The second phase was to design a deployable PMIS that:
- Considered indicators that the agency could feasibly collect and analyze quarterly.
- Was used routinely with reasonable effort.
- Identified as many officers with performance issues and as few nonproblem officers as possible.
The real-world constraints of process and data, however, complicated the research effort.
The researchers drew archived information from four electronic sources (internal affairs records, command counseling forms, training records, and insurance claims records) and one paper source (insurance claims records). These data sources were designed for management, not research, so the researchers often had to analyze and clean the data before they could use it. For example, they had to resolve what appeared to be contradictions between data sets but often turned out to be differences in how the data was recorded. The researchers also had to condense or clean data sets that contained superfluous categories or irrelevant data (e.g., in insurance claims records) and code narrative data (e.g., descriptions in internal affairs records) to facilitate analysis. These steps required a significant amount of additional time and resources, which led to a considerably longer timeline for the research project than initially planned.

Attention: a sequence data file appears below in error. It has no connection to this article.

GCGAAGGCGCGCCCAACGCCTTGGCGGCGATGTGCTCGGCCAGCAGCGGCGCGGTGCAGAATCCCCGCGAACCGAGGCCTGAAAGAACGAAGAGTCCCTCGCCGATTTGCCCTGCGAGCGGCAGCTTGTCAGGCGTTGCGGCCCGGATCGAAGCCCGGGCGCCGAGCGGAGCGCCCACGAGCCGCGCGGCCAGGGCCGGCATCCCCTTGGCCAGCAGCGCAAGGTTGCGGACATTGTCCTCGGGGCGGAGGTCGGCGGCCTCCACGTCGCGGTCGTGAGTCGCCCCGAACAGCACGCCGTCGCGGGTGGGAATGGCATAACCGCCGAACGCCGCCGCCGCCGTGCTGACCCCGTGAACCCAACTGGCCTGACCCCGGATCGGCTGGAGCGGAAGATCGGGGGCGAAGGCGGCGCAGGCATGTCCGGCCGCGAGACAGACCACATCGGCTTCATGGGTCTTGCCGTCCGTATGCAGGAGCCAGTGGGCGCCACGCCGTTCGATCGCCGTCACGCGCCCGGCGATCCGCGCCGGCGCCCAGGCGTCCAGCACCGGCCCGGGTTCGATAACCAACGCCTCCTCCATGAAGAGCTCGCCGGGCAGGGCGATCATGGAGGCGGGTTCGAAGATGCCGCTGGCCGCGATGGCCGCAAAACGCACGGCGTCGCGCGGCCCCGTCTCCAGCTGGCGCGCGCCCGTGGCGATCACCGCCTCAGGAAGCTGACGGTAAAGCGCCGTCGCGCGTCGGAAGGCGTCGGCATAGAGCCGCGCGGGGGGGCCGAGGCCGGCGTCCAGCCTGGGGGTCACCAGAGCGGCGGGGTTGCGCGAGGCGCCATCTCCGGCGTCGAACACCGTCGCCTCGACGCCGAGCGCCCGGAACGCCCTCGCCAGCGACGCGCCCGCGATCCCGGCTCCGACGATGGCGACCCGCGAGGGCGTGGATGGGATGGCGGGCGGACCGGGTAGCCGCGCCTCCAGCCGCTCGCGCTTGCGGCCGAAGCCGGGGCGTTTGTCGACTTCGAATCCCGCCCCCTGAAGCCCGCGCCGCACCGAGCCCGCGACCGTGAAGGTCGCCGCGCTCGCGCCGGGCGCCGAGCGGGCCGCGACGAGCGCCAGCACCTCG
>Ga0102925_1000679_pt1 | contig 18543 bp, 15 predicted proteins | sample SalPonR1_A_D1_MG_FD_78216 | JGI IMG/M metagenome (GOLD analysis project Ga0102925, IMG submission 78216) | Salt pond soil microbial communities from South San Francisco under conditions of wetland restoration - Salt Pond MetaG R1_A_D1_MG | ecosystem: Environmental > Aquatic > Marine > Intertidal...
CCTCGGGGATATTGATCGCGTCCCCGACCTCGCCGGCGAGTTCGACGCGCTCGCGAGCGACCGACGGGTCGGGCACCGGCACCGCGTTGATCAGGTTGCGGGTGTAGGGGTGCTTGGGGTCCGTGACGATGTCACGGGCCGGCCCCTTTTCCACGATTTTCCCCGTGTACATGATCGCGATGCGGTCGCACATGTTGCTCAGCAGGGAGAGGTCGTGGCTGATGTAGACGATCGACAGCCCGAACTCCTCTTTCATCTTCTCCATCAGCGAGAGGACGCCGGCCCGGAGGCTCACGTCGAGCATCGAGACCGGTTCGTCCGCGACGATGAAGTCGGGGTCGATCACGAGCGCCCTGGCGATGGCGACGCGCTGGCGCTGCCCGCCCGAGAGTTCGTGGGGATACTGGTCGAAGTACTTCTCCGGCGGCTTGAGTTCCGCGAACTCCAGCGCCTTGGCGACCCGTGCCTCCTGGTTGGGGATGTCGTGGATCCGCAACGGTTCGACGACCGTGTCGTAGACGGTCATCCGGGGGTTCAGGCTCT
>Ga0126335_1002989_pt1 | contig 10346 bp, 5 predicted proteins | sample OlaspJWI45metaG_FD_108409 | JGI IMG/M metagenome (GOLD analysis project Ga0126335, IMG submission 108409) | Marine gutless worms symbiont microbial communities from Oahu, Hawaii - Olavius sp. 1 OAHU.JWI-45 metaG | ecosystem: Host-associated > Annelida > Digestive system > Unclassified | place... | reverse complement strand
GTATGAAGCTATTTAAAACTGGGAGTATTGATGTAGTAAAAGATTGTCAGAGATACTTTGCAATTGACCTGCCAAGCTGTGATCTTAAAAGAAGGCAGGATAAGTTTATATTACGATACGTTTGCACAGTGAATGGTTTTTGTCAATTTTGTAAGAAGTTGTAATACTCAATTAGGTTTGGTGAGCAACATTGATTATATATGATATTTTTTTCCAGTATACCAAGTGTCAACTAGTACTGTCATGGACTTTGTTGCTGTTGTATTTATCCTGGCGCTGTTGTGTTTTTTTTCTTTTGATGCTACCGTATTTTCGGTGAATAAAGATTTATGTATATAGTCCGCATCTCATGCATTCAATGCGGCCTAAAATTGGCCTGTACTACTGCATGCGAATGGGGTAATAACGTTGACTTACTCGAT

The researchers' decision to limit their analysis to data that the agency had already collected was also important. In theory, this would make the PMIS more practical and reduce the costs of implementation and use. However, using only available data led to an important constraint: The researchers did not search for indicators outside of the existing data sets that might be even better predictors of correction officers' future behavior, such as use of discriminatory language toward inmates or how often officers drew their weapons. If the researchers had identified these kinds of indicators and included them in the PMIS, the agency, in turn, would have to collect the new data on an ongoing basis, increasing implementation costs and barriers to use. Although the trade-off between near-term practicality and broader exploration is not unique to this project and can be a challenge for all research performed in an operational context, it shaped the prototype PMIS.
The researchers identified the following potential indicators for corrections staff:
- Internal affairs incidents related to dishonesty, unprovoked physical violence, use of sick leave, lack of promptness, or carelessness.